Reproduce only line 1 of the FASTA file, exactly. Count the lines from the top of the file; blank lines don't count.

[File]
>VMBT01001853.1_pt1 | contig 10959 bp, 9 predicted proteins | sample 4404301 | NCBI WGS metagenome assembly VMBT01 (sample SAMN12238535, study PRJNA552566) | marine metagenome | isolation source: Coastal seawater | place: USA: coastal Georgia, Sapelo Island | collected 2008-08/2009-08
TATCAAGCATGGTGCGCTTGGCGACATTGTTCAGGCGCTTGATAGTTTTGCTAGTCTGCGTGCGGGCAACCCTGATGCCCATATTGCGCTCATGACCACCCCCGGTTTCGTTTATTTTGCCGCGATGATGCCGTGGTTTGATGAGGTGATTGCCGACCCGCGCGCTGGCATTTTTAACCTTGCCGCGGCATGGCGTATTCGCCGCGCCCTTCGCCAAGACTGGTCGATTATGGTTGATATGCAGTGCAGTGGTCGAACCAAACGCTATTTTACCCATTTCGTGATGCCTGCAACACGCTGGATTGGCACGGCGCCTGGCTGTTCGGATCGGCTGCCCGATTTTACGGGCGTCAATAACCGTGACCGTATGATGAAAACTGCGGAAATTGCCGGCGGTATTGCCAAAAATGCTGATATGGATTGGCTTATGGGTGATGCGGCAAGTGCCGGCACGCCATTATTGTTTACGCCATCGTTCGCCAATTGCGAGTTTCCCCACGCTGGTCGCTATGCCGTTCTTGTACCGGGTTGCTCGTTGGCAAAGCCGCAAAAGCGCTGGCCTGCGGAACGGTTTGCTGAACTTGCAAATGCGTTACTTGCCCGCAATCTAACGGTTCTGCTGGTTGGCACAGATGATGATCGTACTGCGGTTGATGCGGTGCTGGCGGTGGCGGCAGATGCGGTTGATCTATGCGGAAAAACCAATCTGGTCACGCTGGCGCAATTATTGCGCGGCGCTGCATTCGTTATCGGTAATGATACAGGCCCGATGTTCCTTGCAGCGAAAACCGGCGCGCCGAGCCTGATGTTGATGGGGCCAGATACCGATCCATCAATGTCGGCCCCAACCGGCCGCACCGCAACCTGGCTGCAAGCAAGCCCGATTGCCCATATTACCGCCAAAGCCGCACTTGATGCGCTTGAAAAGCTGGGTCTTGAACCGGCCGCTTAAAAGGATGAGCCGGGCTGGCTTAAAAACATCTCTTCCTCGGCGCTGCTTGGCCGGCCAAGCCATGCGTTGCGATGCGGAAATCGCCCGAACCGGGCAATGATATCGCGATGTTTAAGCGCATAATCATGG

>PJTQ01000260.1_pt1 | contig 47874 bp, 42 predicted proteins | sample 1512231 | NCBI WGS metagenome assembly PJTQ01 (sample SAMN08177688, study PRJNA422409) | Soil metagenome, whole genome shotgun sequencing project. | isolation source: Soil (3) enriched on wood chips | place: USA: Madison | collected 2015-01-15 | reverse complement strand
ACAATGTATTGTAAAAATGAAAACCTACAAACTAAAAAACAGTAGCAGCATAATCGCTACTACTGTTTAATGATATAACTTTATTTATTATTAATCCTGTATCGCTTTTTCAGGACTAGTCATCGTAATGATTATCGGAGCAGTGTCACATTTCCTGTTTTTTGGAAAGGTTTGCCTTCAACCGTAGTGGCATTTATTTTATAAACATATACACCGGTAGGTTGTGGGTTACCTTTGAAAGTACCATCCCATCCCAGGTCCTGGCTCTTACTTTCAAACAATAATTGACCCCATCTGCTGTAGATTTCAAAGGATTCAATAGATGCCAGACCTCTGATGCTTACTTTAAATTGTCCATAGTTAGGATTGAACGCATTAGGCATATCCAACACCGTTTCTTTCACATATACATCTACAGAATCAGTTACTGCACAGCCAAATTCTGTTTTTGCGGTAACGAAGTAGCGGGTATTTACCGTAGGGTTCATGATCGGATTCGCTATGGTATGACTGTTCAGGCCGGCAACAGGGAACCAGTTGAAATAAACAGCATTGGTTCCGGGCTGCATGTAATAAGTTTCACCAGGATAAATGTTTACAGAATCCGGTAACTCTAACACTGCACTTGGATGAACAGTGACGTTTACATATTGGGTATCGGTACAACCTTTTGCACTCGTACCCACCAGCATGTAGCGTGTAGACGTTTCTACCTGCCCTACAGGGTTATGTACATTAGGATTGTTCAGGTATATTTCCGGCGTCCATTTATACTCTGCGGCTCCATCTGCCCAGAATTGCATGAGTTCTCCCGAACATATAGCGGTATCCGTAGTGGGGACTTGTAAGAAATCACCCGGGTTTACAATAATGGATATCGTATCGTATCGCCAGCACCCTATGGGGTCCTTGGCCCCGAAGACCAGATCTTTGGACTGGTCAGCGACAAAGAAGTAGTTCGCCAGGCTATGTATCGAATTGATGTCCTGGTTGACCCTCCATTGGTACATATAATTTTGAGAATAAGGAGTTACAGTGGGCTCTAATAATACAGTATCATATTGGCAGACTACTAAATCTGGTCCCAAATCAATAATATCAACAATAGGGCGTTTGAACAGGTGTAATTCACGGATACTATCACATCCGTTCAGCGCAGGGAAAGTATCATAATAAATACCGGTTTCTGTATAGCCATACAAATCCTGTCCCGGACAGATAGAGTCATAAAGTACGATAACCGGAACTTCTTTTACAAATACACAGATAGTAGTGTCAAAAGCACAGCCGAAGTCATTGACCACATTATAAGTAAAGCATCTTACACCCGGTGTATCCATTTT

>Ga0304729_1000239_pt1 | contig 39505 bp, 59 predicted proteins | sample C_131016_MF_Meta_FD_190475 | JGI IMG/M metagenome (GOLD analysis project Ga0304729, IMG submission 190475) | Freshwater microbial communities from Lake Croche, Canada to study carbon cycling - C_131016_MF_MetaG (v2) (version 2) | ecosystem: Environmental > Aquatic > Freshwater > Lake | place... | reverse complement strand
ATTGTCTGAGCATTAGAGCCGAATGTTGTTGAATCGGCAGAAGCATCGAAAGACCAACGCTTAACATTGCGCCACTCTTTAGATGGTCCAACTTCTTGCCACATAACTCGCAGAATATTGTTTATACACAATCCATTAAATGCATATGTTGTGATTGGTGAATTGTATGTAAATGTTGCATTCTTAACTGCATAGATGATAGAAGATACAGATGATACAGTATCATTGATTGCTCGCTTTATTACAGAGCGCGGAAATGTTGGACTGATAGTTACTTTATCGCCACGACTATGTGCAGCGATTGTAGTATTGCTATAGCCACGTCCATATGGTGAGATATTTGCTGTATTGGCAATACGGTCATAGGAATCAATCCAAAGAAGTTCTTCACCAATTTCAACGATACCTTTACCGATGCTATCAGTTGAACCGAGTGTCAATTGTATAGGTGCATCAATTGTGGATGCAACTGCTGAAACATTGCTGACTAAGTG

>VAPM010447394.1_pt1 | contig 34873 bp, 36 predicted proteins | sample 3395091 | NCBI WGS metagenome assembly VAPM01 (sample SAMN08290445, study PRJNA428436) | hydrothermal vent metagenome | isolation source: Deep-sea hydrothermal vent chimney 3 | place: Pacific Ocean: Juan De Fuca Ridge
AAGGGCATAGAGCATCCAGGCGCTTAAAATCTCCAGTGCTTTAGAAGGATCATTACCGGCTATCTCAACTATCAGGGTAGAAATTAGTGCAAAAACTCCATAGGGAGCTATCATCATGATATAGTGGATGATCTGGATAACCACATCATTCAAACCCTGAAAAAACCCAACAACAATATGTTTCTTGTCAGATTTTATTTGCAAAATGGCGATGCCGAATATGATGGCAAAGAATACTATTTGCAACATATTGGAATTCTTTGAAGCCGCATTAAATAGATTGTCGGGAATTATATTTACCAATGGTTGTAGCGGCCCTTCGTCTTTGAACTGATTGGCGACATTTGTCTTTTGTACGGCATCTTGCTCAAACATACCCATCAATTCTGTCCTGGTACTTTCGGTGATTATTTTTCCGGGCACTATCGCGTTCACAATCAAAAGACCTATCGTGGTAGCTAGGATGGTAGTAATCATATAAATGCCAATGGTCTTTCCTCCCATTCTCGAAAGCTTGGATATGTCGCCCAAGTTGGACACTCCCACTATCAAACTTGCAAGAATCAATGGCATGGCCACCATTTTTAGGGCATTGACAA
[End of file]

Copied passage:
>VMBT01001853.1_pt1 | contig 10959 bp, 9 predicted proteins | sample 4404301 | NCBI WGS metagenome assembly VMBT01 (sample SAMN12238535, study PRJNA552566) | marine metagenome | isolation source: Coastal seawater | place: USA: coastal Georgia, Sapelo Island | collected 2008-08/2009-08